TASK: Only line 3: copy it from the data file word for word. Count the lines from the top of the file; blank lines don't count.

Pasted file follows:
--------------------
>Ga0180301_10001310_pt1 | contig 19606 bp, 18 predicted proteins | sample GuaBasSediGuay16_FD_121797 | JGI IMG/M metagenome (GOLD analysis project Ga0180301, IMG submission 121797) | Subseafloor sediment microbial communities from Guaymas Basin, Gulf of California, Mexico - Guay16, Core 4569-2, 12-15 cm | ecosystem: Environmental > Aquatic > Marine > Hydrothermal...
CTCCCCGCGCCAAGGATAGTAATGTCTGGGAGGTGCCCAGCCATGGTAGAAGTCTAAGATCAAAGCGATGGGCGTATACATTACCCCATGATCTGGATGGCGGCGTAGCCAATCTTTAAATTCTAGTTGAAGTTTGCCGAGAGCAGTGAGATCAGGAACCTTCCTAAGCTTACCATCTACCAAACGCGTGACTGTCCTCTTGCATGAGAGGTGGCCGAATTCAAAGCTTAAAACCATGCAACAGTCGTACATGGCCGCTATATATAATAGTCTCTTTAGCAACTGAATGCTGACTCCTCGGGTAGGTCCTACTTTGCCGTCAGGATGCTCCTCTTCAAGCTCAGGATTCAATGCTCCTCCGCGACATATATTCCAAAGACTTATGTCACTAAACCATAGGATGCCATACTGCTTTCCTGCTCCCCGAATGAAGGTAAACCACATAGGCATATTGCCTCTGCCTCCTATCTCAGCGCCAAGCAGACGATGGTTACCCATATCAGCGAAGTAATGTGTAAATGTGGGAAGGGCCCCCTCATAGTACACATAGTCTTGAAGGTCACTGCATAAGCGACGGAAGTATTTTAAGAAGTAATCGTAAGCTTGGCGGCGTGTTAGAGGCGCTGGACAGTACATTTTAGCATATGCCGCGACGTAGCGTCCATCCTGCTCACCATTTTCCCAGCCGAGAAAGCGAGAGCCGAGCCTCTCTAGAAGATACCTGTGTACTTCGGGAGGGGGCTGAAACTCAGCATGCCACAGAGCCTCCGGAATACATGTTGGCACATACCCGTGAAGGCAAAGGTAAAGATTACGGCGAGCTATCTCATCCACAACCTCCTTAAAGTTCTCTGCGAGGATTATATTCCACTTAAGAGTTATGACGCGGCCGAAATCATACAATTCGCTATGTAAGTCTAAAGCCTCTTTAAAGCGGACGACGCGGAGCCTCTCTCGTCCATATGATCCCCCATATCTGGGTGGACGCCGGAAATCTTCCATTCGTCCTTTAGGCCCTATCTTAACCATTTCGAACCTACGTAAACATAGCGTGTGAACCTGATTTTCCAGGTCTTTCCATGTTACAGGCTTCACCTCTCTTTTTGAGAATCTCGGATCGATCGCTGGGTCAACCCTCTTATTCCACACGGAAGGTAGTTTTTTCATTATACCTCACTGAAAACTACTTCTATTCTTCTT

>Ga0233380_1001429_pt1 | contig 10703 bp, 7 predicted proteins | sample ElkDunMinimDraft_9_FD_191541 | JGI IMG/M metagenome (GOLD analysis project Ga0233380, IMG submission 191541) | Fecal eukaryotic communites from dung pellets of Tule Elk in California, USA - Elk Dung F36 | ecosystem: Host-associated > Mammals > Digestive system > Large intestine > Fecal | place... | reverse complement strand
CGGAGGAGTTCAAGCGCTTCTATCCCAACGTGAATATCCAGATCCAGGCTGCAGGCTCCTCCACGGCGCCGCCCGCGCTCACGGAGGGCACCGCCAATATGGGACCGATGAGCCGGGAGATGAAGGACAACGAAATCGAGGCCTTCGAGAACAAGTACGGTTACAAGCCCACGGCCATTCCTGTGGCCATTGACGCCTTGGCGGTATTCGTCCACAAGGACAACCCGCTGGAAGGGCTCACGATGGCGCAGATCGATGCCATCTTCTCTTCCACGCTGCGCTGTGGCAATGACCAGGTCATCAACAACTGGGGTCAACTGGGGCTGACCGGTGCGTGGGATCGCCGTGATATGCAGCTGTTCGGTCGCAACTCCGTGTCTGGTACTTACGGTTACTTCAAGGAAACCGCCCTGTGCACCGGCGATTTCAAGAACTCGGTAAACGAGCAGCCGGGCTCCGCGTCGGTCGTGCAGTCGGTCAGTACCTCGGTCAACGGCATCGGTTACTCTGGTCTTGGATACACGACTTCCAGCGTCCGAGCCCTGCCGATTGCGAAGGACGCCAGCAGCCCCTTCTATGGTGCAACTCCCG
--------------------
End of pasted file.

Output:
>Ga0233380_1001429_pt1 | contig 10703 bp, 7 predicted proteins | sample ElkDunMinimDraft_9_FD_191541 | JGI IMG/M metagenome (GOLD analysis project Ga0233380, IMG submission 191541) | Fecal eukaryotic communites from dung pellets of Tule Elk in California, USA - Elk Dung F36 | ecosystem: Host-associated > Mammals > Digestive system > Large intestine > Fecal | place... | reverse complement strand